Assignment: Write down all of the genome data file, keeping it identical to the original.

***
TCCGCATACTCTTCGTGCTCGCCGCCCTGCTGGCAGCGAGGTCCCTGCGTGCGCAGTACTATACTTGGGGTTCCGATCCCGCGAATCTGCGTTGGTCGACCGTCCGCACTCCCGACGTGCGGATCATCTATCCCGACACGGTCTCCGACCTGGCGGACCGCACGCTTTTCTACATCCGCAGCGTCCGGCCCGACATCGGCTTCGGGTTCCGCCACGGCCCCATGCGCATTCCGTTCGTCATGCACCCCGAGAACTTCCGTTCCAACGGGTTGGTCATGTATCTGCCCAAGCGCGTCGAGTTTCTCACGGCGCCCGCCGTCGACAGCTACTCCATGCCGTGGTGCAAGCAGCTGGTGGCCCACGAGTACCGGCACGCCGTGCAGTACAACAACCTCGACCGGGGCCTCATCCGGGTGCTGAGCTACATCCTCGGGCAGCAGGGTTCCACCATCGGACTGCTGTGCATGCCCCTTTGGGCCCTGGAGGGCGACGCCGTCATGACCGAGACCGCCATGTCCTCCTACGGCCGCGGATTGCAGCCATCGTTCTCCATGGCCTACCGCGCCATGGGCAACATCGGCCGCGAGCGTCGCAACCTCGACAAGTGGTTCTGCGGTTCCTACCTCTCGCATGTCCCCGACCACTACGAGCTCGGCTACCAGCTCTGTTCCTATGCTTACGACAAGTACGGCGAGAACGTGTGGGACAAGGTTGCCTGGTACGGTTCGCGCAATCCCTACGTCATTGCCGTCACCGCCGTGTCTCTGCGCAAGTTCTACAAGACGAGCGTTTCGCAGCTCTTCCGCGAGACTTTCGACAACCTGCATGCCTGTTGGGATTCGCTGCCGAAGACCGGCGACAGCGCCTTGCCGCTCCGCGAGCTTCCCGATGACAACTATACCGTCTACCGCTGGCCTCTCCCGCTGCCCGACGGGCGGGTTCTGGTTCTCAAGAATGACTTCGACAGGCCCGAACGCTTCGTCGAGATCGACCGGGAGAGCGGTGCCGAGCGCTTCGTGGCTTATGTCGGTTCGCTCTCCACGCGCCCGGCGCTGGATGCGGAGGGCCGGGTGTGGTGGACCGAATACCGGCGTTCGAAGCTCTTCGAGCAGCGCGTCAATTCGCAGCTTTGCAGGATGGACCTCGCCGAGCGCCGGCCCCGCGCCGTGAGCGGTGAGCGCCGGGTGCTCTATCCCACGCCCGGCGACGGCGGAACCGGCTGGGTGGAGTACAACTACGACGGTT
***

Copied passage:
TCCGCATACTCTTCGTGCTCGCCGCCCTGCTGGCAGCGAGGTCCCTGCGTGCGCAGTACTATACTTGGGGTTCCGATCCCGCGAATCTGCGTTGGTCGACCGTCCGCACTCCCGACGTGCGGATCATCTATCCCGACACGGTCTCCGACCTGGCGGACCGCACGCTTTTCTACATCCGCAGCGTCCGGCCCGACATCGGCTTCGGGTTCCGCCACGGCCCCATGCGCATTCCGTTCGTCATGCACCCCGAGAACTTCCGTTCCAACGGGTTGGTCATGTATCTGCCCAAGCGCGTCGAGTTTCTCACGGCGCCCGCCGTCGACAGCTACTCCATGCCGTGGTGCAAGCAGCTGGTGGCCCACGAGTACCGGCACGCCGTGCAGTACAACAACCTCGACCGGGGCCTCATCCGGGTGCTGAGCTACATCCTCGGGCAGCAGGGTTCCACCATCGGACTGCTGTGCATGCCCCTTTGGGCCCTGGAGGGCGACGCCGTCATGACCGAGACCGCCATGTCCTCCTACGGCCGCGGATTGCAGCCATCGTTCTCCATGGCCTACCGCGCCATGGGCAACATCGGCCGCGAGCGTCGCAACCTCGACAAGTGGTTCTGCGGTTCCTACCTCTCGCATGTCCCCGACCACTACGAGCTCGGCTACCAGCTCTGTTCCTATGCTTACGACAAGTACGGCGAGAACGTGTGGGACAAGGTTGCCTGGTACGGTTCGCGCAATCCCTACGTCATTGCCGTCACCGCCGTGTCTCTGCGCAAGTTCTACAAGACGAGCGTTTCGCAGCTCTTCCGCGAGACTTTCGACAACCTGCATGCCTGTTGGGATTCGCTGCCGAAGACCGGCGACAGCGCCTTGCCGCTCCGCGAGCTTCCCGATGACAACTATACCGTCTACCGCTGGCCTCTCCCGCTGCCCGACGGGCGGGTTCTGGTTCTCAAGAATGACTTCGACAGGCCCGAACGCTTCGTCGAGATCGACCGGGAGAGCGGTGCCGAGCGCTTCGTGGCTTATGTCGGTTCGCTCTCCACGCGCCCGGCGCTGGATGCGGAGGGCCGGGTGTGGTGGACCGAATACCGGCGTTCGAAGCTCTTCGAGCAGCGCGTCAATTCGCAGCTTTGCAGGATGGACCTCGCCGAGCGCCGGCCCCGCGCCGTGAGCGGTGAGCGCCGGGTGCTCTATCCCACGCCCGGCGACGGCGGAACCGGCTGGGTGGAGTACAACTACGACGGTT